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A call to cut funding to North Carolina's Alcohol Law Enforcement agency

The editorial board at the Daily Tar Heel makes its case for cutting funding to North Carolina's Alcohol Law Enforcement agency (referred to as ALE). ALE is the North Carolina agency tasked with enforcing the state's alcohol laws, and is notorious for the tactics it employs to arrest minors for underage drinking.

As advocated by the editorial board, ALE should be eliminated because its tactics include a reliance on "secrecy and coercion" to achieve its goals. For example, some of ALE's 112 agents have used their own children, or others' children, to see whether retailers are selling alcohol or cigarettes to underage people and not checking identification.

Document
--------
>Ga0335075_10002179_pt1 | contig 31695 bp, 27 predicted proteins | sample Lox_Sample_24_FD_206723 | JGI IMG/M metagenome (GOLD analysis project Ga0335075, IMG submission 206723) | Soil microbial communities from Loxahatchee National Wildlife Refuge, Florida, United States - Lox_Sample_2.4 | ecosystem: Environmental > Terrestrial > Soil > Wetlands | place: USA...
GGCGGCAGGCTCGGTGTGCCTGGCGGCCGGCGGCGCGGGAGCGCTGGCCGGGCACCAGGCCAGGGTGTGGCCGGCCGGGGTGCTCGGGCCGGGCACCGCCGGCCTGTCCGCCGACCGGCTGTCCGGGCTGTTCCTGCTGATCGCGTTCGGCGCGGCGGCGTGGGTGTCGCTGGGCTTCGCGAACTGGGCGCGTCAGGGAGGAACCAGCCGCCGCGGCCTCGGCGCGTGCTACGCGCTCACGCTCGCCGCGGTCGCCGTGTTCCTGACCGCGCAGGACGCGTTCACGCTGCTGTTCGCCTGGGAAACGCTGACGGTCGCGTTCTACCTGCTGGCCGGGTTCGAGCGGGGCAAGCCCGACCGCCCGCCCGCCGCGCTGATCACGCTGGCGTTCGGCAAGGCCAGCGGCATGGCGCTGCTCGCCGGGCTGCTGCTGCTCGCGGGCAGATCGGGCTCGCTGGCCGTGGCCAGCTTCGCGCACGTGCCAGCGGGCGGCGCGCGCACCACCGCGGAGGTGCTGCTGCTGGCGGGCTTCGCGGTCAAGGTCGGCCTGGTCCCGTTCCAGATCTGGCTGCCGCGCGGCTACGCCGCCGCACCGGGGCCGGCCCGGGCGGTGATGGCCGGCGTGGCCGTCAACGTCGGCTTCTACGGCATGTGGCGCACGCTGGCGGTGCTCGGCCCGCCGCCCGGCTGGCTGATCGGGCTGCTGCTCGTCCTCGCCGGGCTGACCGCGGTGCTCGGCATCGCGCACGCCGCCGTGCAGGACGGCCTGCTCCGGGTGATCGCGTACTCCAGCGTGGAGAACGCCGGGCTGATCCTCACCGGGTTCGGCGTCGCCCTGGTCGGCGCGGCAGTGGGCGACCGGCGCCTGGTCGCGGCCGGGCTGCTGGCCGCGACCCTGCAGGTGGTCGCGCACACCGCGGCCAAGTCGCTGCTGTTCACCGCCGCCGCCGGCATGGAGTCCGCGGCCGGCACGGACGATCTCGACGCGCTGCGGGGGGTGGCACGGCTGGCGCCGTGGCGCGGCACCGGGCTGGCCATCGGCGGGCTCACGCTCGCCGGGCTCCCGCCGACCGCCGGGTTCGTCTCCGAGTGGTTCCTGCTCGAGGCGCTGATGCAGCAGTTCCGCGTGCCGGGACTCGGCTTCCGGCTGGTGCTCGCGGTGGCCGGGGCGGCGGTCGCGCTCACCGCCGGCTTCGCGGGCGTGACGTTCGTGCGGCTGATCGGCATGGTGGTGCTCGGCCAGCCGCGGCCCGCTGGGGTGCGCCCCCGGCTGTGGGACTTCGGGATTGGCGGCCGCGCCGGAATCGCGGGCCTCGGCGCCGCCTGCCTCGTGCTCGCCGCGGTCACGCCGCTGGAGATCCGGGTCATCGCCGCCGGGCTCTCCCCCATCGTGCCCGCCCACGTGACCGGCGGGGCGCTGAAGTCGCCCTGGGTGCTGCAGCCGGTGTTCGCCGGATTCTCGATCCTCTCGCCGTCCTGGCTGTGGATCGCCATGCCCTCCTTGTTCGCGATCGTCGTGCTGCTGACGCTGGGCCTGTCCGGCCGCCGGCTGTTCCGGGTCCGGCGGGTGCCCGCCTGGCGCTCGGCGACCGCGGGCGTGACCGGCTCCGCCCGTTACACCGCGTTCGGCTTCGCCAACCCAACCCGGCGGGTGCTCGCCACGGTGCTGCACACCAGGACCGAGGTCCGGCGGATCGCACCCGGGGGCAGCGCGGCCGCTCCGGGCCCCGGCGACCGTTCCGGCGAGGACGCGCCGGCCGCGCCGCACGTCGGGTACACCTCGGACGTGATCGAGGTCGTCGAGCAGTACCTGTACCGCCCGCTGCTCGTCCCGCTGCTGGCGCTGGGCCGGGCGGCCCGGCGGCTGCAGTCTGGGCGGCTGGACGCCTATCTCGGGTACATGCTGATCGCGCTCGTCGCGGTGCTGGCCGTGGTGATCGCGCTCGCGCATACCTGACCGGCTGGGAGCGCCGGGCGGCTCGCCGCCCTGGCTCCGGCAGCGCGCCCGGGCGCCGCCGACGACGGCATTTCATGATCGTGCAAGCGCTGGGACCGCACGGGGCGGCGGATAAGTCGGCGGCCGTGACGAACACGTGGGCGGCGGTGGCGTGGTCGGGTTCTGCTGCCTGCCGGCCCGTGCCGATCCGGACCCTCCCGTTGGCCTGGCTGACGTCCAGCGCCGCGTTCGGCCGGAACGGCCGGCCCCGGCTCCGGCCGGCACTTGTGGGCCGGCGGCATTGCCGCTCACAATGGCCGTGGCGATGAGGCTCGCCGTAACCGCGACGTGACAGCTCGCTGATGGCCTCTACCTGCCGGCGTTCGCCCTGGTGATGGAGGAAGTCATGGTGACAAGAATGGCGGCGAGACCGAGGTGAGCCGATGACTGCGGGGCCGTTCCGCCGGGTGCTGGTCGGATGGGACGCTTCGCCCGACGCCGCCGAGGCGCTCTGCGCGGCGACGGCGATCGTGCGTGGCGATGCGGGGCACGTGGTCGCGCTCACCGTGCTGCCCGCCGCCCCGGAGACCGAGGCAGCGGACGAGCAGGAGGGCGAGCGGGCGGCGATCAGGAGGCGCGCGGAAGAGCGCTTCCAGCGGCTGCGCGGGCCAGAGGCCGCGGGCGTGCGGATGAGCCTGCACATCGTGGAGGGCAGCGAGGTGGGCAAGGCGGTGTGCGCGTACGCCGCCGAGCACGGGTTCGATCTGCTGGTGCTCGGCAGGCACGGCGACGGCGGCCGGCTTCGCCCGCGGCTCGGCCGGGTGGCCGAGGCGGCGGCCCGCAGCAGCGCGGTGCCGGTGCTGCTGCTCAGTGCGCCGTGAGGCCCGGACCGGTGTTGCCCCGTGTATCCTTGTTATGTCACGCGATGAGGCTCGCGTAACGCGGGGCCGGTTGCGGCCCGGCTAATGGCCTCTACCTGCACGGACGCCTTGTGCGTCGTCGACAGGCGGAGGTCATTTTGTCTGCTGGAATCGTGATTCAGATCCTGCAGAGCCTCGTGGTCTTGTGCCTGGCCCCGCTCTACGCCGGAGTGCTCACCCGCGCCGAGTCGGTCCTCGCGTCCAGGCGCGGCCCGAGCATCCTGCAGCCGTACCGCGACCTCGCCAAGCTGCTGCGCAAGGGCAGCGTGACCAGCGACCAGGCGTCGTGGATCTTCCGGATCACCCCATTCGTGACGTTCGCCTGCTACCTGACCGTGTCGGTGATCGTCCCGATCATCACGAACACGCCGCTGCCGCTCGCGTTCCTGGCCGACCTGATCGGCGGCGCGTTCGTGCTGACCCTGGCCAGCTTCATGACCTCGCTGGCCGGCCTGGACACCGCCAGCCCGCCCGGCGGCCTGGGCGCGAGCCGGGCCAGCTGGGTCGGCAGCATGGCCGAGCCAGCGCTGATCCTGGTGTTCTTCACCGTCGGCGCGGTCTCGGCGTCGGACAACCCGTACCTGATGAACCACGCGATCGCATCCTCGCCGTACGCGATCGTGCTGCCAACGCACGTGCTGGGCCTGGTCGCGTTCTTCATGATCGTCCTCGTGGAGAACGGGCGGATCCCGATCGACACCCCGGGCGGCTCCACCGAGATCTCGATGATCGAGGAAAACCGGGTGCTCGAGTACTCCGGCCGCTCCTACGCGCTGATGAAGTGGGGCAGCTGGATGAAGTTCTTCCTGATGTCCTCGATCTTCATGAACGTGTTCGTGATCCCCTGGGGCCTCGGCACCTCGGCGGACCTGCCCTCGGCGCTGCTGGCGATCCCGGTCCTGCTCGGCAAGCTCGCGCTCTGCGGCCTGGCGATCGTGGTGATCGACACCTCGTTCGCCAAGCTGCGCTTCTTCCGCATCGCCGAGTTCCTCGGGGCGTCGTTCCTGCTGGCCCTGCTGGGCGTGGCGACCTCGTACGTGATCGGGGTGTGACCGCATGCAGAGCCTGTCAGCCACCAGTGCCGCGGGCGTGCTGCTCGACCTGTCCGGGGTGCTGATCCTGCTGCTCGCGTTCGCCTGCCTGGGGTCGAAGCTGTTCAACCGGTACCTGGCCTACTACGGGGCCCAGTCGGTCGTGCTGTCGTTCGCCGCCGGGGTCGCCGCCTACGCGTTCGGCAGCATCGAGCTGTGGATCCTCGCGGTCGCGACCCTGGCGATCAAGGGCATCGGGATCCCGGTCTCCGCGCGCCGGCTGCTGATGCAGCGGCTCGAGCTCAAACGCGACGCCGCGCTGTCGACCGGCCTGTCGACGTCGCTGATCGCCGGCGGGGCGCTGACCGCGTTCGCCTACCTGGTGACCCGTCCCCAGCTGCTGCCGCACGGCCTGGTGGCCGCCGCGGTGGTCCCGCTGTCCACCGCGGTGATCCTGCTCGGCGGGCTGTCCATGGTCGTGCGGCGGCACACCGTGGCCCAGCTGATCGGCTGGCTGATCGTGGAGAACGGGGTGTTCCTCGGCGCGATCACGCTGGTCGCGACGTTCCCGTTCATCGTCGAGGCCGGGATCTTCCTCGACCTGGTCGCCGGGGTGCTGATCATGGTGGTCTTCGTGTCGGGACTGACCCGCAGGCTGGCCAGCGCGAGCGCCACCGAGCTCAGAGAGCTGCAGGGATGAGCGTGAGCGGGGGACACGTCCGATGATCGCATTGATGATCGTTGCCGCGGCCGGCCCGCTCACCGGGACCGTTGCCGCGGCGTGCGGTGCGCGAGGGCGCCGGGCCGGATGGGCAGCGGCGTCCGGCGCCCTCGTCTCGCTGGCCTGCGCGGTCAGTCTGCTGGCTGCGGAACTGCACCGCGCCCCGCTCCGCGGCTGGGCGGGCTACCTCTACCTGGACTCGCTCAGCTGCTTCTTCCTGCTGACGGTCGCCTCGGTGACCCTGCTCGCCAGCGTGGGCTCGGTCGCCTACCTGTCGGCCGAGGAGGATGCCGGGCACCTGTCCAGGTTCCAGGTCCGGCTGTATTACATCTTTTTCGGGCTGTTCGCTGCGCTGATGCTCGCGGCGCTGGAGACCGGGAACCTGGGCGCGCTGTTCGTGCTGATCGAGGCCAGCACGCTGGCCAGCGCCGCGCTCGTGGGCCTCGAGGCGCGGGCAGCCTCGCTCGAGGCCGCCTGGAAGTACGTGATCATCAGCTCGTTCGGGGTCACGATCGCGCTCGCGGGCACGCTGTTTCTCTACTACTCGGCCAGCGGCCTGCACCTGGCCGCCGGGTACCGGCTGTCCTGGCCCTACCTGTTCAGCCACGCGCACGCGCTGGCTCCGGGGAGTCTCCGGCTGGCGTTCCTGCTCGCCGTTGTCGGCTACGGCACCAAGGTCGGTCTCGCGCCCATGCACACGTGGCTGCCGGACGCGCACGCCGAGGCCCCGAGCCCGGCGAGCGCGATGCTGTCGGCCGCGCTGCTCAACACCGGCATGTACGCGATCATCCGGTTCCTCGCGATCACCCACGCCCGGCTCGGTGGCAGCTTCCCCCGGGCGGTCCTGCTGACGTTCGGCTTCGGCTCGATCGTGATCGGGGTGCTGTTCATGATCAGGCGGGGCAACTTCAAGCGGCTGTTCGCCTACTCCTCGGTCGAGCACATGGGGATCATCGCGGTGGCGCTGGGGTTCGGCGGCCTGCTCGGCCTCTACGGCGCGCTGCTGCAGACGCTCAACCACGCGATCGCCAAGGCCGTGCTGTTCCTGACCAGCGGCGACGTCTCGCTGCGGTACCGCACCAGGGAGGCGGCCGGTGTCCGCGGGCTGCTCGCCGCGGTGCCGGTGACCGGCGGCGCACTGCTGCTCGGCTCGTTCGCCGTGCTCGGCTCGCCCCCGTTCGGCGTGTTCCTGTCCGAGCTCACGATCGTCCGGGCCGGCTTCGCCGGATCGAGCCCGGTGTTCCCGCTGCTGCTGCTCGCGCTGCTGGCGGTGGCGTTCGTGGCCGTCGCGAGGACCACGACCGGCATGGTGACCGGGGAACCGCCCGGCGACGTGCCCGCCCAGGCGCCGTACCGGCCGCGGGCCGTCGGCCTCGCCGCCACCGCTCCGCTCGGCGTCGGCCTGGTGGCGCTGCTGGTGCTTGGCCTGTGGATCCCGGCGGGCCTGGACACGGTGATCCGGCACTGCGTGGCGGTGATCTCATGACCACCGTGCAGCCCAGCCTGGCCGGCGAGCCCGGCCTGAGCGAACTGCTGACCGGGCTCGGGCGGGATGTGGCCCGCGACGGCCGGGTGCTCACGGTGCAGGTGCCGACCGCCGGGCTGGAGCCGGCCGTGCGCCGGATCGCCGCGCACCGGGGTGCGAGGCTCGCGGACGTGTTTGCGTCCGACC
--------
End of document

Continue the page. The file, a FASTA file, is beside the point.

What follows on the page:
ALE also conducts covert operations, which the Daily Tar Heel acknowledges as perfectly legal, but such tactics come "at a cost of creating a culture of fear" among young people - this in a state with a large body of students, large schools like the University of North Carolina school system, and important collegiate sports programs - where underage drinking is probably the norm (like in many colleges and universities across the country) rather than the exception.

The Daily Tar Heel bases its case on the fact that in the majority of instances, underage drinking is a "victimless" crime, usually causing no harm to anyone else unless the minor is subsequently arrested for drunk driving and has put other motorists and passengers at risk (or has actually caused a serious car accident).

Source: The Daily Tar Heel, "End ALE this year: With the size of the deficit, the time is right to eliminate one of NC's despicable agencies," Editorial Board, April 18, 2011

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